There are incredible perks to having a car on campus. You can get to class faster, go to the grocery store at will, and drive home without waiting for a friend to give you a ride. However, owning a car does have its share of risk, so you must be responsible. If you’re going to be zipping around campus, be careful and follow these tips to navigate the road to safety.
Practice Defensive Driving
Having a car in college is something you need to take very seriously because while you need to follow the rules, you also have to worry about the other drivers. As such, you’ll need to practice defensive driving. That term means many things, and some of the most critical aspects are taking your time, going the speed limit, and coming to a complete stop at lights and stop signs. You never know when a fellow student could be speeding by and cause a crash.
Defensive driving also means keeping a safe distance to avoid a rear-end collision. By staying back at least a full car length, you’ll also be able to identify hazards on the road ahead so you can react safely instead of grabbing the wheel and potentially hurting yourself or your vehicle.
In addition to keeping you safe, defensive driving can help you save money on your car insurance. Many insurers provide a discount if you pass a defensive driving course, and you could save up to 10% depending on your insurance company. Plus, if you continue to drive defensively and avoid accidents, you could get further discounts, which you can save for dinner or school books.
When you get in and start your car, your full attention must be on the road because if you get distracted, it only takes a moment to get into trouble. In our digital world, it’s too easy to get a text or want to change the song on your phone and look away from traffic, but that can be deadly. Instead, take advantage of technology and use the wireless settings on your phone or create a playlist that you know you won’t want to change while driving.
There are many forms of distracted driving. In addition to looking down at your devices, you can get distracted by your friends in the car. It’s okay to have a conversation to pass the time, but if your schoolmates are getting rowdy or so loud that you can’t pay attention, you need to pull over and set ground rules.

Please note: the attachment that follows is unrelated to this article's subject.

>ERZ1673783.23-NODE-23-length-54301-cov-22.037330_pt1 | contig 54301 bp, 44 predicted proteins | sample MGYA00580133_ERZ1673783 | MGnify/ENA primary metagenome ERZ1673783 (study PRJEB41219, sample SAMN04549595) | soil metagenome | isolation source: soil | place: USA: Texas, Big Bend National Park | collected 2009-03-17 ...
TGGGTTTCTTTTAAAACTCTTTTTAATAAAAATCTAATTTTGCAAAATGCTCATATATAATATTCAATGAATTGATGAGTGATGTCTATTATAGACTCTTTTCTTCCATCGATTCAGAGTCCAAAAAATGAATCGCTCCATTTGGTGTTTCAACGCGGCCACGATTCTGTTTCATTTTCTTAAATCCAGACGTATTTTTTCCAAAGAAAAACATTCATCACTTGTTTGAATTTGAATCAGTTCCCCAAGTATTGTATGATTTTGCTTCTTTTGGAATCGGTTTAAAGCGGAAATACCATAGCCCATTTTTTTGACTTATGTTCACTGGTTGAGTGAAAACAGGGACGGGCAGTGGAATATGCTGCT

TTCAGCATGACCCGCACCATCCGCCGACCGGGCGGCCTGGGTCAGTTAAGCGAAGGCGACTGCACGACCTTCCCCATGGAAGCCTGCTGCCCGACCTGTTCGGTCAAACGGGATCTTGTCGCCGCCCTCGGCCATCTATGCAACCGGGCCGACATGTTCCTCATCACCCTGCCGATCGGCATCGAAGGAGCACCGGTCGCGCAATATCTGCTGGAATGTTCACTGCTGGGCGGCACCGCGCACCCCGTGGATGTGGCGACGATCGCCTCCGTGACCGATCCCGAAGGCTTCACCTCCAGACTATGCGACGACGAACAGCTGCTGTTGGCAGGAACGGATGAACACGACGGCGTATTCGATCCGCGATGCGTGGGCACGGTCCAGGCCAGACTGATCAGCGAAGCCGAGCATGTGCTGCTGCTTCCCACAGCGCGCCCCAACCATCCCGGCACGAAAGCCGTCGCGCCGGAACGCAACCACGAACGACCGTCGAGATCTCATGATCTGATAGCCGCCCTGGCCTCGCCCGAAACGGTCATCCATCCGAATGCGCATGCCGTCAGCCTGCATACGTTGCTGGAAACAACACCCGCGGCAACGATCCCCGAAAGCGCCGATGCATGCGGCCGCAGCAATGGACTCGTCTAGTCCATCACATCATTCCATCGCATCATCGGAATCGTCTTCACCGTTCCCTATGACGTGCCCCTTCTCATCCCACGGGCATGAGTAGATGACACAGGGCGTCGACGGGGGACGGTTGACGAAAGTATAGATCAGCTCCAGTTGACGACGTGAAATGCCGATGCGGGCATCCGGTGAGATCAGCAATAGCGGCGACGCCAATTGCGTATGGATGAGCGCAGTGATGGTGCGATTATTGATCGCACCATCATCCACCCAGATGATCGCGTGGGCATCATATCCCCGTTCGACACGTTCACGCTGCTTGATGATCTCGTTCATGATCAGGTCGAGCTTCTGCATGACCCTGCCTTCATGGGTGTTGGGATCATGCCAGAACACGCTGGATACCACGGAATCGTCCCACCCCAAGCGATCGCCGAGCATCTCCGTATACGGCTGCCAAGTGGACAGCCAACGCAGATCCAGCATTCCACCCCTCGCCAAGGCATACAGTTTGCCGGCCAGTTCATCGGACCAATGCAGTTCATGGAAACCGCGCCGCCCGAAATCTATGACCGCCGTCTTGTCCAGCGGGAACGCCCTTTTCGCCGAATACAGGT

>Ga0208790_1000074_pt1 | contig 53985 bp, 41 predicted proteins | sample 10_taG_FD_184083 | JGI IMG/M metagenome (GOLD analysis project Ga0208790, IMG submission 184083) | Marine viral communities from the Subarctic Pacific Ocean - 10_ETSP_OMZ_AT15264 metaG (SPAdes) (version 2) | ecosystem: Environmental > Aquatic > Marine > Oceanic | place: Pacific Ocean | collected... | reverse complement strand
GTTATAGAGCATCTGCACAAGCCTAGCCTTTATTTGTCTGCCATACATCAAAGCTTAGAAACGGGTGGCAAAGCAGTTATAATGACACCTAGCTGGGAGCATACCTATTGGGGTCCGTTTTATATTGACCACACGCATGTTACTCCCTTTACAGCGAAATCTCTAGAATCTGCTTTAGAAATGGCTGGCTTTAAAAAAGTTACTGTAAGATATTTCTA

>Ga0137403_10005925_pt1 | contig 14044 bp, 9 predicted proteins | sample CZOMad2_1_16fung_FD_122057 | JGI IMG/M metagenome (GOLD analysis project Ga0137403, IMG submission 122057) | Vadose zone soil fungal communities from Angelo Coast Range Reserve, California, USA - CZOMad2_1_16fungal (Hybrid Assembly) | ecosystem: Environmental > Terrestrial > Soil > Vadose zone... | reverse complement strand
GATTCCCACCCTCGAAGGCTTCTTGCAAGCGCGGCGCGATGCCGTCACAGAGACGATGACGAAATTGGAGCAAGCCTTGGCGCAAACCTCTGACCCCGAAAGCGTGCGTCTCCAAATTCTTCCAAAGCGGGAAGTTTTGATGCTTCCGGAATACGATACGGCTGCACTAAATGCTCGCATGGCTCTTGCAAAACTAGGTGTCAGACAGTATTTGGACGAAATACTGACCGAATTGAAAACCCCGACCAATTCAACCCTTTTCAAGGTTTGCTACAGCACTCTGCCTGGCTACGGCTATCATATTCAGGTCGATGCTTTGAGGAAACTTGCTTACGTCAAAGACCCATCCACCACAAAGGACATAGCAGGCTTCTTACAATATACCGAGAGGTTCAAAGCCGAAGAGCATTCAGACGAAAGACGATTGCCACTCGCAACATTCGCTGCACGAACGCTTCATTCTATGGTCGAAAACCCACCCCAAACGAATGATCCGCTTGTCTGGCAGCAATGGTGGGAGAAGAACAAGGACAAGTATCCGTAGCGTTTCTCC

Another form of distracted driving can be when you get in the car after a few drinks and find you’re unable to focus. If you drink at all, you need a designated driver ready to hop in and take your place. Get home safely, rest to clear your mind, and return to your studies.
Watch The Weather
Depending on where you attend college, you may experience a lot of rain or snow, and you need to protect your car and yourself from the elements. If you ever drive in the rain, turn on your headlights, go the speed limit, and avoid quick turns.
If you’re anticipating a lot of rain, snow, or ice, your next priority should be to have your tires inspected and potentially replaced. That’s because when the roads are slippery and the weather is cold, you need good traction, and newer tires with suitable tread will have more grip than those that don’t. If you don’t have the best tires, your car could slip or skid, and your life could be put at risk.
Even if you drive carefully during inclement weather, there’s still the chance of an accident or loss of control, so you must keep an emergency kit in your car. It should include:
- Jumper cables
- Necessary medication
Always keep your emergency kit in your trunk; you’ll have it when needed. Use this same proactive approach whenever you get behind the wheel, and you can enjoy your newfound independence and get to class safely time after time.
Author: Sam Bowman